Python and the need for speed

Steve D'Aprano steve+python at pearwood.info
Tue Apr 11 21:30:08 EDT 2017


On Wed, 12 Apr 2017 10:28 am, Nathan Ernst wrote:

[...]
> If you have a performance problem with Python, before you blame Python,
> take a step back and look at your own code (or libraries you're using) and
> ask yourself: "Is my code optimal?"
> 
> Yes, Python is not the faster language/runtime in existence. But for
> probably 99% of the people out there that complain about Python's speed,
> there's probably plenty of suboptimal or outright wasteful code that they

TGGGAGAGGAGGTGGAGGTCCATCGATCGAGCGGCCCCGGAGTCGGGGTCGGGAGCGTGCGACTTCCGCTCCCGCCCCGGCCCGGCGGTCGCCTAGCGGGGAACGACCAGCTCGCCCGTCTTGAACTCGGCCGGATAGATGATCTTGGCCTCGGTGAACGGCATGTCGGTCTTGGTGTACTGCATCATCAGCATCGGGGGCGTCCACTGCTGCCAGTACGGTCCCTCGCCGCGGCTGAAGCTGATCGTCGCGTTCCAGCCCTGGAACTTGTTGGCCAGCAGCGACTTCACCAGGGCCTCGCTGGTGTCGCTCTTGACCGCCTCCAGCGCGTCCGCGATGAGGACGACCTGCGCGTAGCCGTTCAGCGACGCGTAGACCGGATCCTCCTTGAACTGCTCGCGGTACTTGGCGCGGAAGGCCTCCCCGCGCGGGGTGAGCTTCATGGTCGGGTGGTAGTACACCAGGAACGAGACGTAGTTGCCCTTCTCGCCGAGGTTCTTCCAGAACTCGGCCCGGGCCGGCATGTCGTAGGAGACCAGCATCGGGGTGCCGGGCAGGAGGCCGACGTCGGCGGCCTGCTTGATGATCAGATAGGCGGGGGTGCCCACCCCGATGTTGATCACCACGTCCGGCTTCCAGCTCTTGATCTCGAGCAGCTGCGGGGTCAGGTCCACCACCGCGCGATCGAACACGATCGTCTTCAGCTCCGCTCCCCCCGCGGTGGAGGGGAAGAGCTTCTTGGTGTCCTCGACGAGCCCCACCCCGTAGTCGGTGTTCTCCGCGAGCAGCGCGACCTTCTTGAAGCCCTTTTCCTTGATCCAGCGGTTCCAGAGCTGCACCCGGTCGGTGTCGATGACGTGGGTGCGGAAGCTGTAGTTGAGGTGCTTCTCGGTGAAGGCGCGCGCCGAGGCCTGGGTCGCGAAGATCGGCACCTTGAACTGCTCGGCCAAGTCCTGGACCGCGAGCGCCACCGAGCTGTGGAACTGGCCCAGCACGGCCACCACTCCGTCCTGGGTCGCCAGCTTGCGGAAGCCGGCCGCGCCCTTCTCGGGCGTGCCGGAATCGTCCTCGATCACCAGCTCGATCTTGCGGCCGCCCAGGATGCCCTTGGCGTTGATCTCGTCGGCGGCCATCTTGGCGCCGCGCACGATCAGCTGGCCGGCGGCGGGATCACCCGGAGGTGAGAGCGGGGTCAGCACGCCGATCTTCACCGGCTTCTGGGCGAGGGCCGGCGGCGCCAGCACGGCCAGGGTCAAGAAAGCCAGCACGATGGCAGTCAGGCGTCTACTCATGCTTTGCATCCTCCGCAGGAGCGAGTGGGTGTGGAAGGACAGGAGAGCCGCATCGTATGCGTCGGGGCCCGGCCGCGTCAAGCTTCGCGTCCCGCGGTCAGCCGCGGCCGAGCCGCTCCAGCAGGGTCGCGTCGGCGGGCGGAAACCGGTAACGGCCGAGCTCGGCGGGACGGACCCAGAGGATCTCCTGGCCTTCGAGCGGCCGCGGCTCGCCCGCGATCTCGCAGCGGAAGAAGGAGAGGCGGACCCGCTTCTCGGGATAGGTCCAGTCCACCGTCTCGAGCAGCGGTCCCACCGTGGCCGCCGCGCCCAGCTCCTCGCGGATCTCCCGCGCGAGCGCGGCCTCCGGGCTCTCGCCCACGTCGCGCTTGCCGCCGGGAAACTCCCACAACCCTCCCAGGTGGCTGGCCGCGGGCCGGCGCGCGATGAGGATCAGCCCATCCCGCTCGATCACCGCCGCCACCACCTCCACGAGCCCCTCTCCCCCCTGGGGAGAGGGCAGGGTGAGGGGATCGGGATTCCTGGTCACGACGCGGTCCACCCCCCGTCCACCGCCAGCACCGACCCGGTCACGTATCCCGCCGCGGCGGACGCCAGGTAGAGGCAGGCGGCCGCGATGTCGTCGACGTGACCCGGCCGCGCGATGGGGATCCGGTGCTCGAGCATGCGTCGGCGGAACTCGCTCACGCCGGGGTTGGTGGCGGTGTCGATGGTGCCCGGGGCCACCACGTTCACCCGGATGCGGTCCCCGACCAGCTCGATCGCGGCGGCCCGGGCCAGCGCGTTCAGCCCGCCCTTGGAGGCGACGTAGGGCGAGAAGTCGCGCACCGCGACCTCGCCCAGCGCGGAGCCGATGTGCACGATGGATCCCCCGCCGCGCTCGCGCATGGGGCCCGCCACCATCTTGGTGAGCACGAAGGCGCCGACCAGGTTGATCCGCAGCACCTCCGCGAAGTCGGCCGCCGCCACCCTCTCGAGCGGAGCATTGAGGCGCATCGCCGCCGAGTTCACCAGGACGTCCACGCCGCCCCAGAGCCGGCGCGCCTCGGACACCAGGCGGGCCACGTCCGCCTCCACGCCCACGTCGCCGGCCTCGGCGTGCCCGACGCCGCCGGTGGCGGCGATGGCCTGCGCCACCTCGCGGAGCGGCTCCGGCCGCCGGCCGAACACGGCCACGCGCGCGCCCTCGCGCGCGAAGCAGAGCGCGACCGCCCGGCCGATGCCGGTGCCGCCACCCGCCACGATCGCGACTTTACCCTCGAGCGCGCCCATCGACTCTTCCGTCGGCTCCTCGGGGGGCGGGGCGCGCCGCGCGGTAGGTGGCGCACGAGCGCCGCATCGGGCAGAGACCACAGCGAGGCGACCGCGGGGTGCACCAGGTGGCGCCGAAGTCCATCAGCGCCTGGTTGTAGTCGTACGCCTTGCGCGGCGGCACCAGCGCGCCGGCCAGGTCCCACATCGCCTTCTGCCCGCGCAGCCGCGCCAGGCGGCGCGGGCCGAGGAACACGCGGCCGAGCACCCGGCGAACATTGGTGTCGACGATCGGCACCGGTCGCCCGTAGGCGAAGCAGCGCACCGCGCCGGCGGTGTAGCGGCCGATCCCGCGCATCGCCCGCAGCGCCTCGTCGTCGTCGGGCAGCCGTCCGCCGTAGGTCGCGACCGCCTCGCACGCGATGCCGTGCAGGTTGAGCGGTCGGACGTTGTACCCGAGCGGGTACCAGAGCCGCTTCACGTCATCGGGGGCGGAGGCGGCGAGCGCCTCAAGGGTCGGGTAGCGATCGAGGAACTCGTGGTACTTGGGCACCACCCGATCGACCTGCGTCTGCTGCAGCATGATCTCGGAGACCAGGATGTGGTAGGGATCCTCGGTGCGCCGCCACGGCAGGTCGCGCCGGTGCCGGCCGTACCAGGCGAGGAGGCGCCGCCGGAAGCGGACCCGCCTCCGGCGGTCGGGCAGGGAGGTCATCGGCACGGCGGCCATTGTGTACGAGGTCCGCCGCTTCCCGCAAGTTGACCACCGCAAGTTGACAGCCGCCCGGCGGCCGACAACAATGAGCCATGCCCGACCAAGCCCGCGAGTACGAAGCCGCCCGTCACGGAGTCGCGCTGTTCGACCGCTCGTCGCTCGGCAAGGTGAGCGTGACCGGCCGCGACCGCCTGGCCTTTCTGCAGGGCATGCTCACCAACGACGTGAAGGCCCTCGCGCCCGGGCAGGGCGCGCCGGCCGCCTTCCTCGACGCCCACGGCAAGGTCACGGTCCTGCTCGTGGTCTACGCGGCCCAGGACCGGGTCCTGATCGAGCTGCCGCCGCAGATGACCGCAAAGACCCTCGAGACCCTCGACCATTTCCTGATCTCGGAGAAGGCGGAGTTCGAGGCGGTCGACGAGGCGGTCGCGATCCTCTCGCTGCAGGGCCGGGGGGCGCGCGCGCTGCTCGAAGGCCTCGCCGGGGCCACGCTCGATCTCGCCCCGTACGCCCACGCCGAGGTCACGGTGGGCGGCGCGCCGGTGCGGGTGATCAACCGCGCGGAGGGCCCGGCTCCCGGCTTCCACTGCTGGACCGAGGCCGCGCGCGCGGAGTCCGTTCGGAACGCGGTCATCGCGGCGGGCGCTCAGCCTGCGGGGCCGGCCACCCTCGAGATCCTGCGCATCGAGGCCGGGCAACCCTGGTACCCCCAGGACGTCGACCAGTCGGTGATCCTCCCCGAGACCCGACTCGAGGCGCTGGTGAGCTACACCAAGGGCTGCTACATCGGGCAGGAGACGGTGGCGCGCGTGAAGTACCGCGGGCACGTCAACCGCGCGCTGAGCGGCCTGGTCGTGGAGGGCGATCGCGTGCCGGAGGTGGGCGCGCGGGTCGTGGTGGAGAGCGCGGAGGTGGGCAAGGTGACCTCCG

> should fix first, before complaining. For the other 1%, Python was
> probably the wrong choice to begin with.

Thanks for your perspective Nate, that's a really good point and I wish more
people would remember that you can write slow code in any language.

There's a whole *universe* of use-cases, ranging from code where speed
doesn't matter one bit to absolutely performance critical code. No single
language can be ideal for all tasks, that's why we have so many languages
to choose from. Not just dozens, but hundreds! They all make different
tradeoffs between functionality, style, performance and memory use. That's
okay! Diversity in language design is a good thing.



-- 
Steve
“Cheer up,” they said, “things could be worse.” So I cheered up, and sure
enough, things got worse.



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